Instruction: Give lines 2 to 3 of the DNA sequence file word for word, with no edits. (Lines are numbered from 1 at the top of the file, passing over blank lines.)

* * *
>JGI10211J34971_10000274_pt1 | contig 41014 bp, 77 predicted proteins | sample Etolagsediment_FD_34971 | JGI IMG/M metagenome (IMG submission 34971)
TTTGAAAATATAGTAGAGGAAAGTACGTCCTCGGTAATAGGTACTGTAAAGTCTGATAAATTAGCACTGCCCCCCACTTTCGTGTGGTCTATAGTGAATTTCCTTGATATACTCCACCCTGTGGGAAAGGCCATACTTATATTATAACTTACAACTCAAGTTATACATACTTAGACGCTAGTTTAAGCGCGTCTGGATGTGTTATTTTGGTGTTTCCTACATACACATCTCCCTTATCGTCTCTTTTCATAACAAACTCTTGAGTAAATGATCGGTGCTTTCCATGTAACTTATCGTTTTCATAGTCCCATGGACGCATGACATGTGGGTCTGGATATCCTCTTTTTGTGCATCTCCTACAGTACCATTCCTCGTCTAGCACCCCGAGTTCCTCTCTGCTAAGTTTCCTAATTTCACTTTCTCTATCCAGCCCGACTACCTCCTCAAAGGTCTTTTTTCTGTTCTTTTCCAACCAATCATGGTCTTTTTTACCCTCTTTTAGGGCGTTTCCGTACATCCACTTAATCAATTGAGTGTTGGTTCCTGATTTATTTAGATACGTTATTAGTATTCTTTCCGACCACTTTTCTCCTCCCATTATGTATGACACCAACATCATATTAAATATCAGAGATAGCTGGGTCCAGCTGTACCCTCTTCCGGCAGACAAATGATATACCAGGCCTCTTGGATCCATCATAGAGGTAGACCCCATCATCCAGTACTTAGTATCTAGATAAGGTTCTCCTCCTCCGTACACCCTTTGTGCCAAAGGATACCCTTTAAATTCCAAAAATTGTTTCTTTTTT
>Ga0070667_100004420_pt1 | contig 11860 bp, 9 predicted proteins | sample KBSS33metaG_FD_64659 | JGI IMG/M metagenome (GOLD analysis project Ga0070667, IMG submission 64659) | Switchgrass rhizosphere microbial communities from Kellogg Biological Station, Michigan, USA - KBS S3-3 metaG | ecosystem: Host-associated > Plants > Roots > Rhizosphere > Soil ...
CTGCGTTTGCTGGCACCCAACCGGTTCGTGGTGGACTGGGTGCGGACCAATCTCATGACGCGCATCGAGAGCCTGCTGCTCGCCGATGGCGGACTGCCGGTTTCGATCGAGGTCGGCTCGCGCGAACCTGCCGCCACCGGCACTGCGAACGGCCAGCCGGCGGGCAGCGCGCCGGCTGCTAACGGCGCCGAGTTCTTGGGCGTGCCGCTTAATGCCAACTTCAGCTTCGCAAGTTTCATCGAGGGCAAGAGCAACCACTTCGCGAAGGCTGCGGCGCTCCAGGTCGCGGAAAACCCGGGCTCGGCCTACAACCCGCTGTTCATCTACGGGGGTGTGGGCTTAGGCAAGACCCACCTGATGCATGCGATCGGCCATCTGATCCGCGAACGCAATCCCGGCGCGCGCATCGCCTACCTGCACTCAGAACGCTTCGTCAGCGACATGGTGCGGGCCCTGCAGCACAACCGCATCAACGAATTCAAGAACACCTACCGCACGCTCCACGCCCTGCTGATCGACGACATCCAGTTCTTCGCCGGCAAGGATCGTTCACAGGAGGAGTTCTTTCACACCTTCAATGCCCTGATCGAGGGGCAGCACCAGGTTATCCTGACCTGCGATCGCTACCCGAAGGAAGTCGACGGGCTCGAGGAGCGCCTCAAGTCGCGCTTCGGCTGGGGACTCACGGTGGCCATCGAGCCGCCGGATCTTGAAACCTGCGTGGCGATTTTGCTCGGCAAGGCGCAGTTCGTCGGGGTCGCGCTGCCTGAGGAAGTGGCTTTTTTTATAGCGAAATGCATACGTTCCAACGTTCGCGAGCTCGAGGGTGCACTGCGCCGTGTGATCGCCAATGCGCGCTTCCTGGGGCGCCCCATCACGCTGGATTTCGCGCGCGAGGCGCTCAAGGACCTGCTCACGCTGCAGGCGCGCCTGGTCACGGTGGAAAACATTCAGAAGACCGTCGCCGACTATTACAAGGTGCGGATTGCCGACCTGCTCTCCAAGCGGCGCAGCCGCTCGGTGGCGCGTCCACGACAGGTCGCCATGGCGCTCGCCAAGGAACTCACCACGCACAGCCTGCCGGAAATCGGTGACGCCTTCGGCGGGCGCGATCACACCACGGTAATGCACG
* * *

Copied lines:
TTTGAAAATATAGTAGAGGAAAGTACGTCCTCGGTAATAGGTACTGTAAAGTCTGATAAATTAGCACTGCCCCCCACTTTCGTGTGGTCTATAGTGAATTTCCTTGATATACTCCACCCTGTGGGAAAGGCCATACTTATATTATAACTTACAACTCAAGTTATACATACTTAGACGCTAGTTTAAGCGCGTCTGGATGTGTTATTTTGGTGTTTCCTACATACACATCTCCCTTATCGTCTCTTTTCATAACAAACTCTTGAGTAAATGATCGGTGCTTTCCATGTAACTTATCGTTTTCATAGTCCCATGGACGCATGACATGTGGGTCTGGATATCCTCTTTTTGTGCATCTCCTACAGTACCATTCCTCGTCTAGCACCCCGAGTTCCTCTCTGCTAAGTTTCCTAATTTCACTTTCTCTATCCAGCCCGACTACCTCCTCAAAGGTCTTTTTTCTGTTCTTTTCCAACCAATCATGGTCTTTTTTACCCTCTTTTAGGGCGTTTCCGTACATCCACTTAATCAATTGAGTGTTGGTTCCTGATTTATTTAGATACGTTATTAGTATTCTTTCCGACCACTTTTCTCCTCCCATTATGTATGACACCAACATCATATTAAATATCAGAGATAGCTGGGTCCAGCTGTACCCTCTTCCGGCAGACAAATGATATACCAGGCCTCTTGGATCCATCATAGAGGTAGACCCCATCATCCAGTACTTAGTATCTAGATAAGGTTCTCCTCCTCCGTACACCCTTTGTGCCAAAGGATACCCTTTAAATTCCAAAAATTGTTTCTTTTTT
>Ga0070667_100004420_pt1 | contig 11860 bp, 9 predicted proteins | sample KBSS33metaG_FD_64659 | JGI IMG/M metagenome (GOLD analysis project Ga0070667, IMG submission 64659) | Switchgrass rhizosphere microbial communities from Kellogg Biological Station, Michigan, USA - KBS S3-3 metaG | ecosystem: Host-associated > Plants > Roots > Rhizosphere > Soil ...